In querying one provider of VoIP telephone service about using its service with an alarm system, Vonage recommends keeping the landline in place. The Vonage box does not provide the dc voltage to keep a telephone line monitor ?happy,? according to the company. Also, while a dial tone is present, it is artificially created by the box, not by the central office and, therefore, is no indication that a connection actually exists.

The move to IP will lead directly to another tier of products from manufacturers. The DACT, as you know it, will either share printed circuit board space or be eclipsed by another type of product where signals are only sent digitally, directly by IP not using the medium of VoIP. Underwriters Laboratories (UL) and NFPA, to their credit, are ahead of the curve and have accepted the concept of alarm signals using IP. NFPA 72 is codifying the use of IP in the 2002 edition of the National Fire Code.

Some manufacturers already are in production with high end or high security products for the IP market. These products need to be retooled and moved down to the lower end of the market such as residential and mini-commercial.

Yet another technology looming in the future is BPL or Broadband over Powerlines. This technology allows a power company to distribute broadband Internet service to its customers over the already existing power lines right into the home or office. It is accomplished by superimposing an encoded radio frequency signal on the power line. The signal is not meant to propagate over high-tension lines but over medium to low voltage lines: 12 kilovolts and less, down to 115 volts. Care is taken to bypass power transformers with appropriate devices. This will allow power companies to sell economical broadband Internet service, bundled with power.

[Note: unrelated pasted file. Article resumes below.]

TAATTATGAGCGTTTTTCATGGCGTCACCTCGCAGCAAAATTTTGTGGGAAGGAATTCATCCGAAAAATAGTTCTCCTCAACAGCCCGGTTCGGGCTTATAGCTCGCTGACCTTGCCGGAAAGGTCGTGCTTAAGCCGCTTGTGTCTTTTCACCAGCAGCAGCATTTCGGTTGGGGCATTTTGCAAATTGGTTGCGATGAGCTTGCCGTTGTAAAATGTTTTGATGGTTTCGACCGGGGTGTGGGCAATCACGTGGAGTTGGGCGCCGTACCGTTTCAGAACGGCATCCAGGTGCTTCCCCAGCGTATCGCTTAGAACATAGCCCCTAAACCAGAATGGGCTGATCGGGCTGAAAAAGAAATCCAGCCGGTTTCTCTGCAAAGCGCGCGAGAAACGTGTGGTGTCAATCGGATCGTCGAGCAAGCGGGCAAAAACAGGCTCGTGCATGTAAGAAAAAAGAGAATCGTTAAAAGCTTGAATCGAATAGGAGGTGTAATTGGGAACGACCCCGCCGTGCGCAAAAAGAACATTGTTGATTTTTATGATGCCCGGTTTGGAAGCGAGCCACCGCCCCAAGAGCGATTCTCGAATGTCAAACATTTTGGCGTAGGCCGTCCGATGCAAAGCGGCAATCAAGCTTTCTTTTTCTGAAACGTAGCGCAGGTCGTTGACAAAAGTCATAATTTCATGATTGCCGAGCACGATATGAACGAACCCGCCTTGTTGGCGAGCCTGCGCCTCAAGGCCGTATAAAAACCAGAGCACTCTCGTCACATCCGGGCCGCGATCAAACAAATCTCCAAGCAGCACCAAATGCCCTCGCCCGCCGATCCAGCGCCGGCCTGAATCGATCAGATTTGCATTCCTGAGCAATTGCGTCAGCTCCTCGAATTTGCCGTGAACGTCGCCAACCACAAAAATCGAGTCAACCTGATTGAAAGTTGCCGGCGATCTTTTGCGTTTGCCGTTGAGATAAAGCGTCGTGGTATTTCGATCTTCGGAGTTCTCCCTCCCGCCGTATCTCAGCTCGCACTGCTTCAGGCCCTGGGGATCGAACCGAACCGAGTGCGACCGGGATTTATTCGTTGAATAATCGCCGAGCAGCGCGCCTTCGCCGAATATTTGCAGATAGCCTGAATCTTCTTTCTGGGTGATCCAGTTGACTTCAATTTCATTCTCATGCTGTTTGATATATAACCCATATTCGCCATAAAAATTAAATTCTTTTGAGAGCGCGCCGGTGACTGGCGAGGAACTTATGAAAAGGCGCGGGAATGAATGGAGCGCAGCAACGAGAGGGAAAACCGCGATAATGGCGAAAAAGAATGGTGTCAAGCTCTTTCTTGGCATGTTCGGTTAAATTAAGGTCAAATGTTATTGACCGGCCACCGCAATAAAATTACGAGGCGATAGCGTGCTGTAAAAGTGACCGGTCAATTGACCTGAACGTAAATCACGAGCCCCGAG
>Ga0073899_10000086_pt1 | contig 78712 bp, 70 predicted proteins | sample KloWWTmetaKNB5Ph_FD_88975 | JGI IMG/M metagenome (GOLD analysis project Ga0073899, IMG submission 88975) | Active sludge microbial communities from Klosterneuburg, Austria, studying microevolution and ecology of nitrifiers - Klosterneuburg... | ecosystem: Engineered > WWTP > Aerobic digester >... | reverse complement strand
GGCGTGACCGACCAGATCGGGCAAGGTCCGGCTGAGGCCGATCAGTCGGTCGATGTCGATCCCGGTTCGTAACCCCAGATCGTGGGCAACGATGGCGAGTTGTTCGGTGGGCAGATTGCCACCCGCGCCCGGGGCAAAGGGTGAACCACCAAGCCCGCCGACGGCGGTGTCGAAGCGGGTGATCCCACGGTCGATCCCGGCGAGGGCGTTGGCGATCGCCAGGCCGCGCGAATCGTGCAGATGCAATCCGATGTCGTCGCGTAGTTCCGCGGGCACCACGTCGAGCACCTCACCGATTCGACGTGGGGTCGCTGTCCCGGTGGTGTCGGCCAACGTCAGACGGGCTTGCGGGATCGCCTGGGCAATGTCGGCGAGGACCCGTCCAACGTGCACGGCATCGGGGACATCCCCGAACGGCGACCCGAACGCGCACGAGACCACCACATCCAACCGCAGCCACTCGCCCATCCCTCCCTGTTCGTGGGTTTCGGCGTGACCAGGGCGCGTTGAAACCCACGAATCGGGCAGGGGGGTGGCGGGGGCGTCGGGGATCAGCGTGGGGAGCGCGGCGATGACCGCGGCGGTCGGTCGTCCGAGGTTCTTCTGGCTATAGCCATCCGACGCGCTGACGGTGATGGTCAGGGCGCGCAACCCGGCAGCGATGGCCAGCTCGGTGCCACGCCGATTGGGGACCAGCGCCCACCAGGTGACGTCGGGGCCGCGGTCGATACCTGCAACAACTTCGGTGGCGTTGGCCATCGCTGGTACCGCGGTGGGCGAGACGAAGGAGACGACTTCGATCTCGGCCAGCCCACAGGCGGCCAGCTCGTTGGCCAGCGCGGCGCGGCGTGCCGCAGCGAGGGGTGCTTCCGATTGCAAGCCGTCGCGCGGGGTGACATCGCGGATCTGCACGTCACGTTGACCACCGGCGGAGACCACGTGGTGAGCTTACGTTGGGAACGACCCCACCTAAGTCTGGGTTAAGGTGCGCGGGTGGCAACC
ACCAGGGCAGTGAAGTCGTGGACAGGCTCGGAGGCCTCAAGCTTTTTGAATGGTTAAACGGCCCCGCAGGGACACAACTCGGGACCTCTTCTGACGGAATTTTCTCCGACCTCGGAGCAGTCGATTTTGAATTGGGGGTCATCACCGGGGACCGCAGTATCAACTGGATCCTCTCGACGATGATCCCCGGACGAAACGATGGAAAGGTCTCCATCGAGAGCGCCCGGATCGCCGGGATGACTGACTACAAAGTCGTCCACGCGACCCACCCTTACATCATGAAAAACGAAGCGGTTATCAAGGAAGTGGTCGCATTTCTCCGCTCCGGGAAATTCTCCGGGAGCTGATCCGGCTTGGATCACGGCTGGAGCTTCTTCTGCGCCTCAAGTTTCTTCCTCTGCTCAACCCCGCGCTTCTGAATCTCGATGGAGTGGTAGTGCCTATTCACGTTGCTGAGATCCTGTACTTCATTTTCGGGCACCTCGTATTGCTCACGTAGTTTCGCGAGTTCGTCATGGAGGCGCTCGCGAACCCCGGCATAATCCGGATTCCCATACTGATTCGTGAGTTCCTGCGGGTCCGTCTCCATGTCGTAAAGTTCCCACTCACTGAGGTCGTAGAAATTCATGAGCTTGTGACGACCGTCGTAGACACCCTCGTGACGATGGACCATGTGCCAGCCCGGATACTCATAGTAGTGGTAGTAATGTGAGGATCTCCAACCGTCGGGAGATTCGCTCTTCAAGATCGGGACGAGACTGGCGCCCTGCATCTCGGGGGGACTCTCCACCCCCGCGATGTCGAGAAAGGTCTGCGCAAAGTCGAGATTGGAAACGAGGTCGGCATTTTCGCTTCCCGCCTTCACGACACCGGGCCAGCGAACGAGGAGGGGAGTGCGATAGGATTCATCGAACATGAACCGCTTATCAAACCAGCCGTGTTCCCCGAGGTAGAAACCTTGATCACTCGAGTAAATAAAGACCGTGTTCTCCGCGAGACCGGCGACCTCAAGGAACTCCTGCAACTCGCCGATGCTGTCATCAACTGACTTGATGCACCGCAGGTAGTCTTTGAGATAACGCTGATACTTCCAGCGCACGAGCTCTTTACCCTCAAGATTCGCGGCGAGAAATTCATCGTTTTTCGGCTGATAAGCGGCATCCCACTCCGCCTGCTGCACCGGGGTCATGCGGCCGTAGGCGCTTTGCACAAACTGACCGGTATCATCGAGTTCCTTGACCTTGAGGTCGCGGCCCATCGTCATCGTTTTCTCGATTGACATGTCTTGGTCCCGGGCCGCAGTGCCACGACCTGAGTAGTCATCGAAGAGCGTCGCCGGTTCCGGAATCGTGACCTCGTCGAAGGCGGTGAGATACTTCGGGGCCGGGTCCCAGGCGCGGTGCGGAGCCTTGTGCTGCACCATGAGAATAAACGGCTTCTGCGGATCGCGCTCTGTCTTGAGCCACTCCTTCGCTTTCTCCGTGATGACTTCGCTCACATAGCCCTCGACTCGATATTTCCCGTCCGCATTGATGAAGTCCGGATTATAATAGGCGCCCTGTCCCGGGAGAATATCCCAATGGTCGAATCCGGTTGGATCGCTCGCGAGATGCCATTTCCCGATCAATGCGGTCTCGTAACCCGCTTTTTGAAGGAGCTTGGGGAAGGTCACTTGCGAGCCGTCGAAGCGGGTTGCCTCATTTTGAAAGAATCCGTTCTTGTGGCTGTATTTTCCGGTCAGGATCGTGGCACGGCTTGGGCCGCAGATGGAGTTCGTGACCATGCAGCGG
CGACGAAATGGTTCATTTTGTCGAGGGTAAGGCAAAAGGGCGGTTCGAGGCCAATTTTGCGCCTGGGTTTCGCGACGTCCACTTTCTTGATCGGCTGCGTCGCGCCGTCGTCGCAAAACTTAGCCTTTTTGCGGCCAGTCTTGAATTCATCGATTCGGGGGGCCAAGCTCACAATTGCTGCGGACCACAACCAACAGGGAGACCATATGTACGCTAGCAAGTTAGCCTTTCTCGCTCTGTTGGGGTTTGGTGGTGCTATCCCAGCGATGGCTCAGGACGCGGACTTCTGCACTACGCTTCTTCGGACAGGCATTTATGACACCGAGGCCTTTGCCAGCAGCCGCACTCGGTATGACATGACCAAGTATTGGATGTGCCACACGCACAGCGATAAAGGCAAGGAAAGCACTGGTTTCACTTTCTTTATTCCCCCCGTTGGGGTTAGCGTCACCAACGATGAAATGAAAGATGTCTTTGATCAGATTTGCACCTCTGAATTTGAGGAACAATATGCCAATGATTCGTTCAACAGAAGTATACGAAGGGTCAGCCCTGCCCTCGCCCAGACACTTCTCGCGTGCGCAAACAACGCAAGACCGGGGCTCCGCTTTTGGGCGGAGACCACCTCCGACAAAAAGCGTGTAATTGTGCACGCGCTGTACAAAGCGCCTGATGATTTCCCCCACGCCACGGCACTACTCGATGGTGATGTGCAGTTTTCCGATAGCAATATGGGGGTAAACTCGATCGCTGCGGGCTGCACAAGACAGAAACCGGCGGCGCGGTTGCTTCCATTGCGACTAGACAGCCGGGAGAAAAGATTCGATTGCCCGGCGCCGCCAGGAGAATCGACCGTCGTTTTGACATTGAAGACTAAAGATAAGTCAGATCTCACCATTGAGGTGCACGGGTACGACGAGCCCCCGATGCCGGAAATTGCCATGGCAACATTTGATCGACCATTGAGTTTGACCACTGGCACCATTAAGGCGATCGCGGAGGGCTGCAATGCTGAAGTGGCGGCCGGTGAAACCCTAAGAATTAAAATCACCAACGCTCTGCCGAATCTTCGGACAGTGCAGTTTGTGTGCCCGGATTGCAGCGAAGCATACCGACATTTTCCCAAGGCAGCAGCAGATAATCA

The FCC is very enamored with BPL. One commissioner goes so far as calling it ?Broadband Nirvana.? Imagine not wiring a premises with CAT5 wire but having the internal power lines carry the signals! However, the radio community is concerned about the potential interference to radio reception. Tests to determine interference levels are being conducted at this time.

It is anticipated that the FCC will be issuing a Notice of Proposed Rule during the first quarter of 2004. The promise of this technology is to make broadband available especially to rural America. There will be more on this subject in the future, and the future definitely looks like an IP world.

Louis T. Fiore is a consultant from Sparta, NJ. He is Past President of CSAA (1997-1999) and President of L.T. Fiore, Inc. His practice includes the use of wireless and the Internet for alarm monitoring as well as regulatory issues for security systems in general. He also serves as Chairman of Central Station Alarm Association's (CSAA) Alarm Industry Communications Committee (AICC) and Standards Committee. He is the current chairman of the SIA's Security Industry Standards Council (SISC) and a long- time member of the Supervising Station Committee of NFPA 72. Send your questions to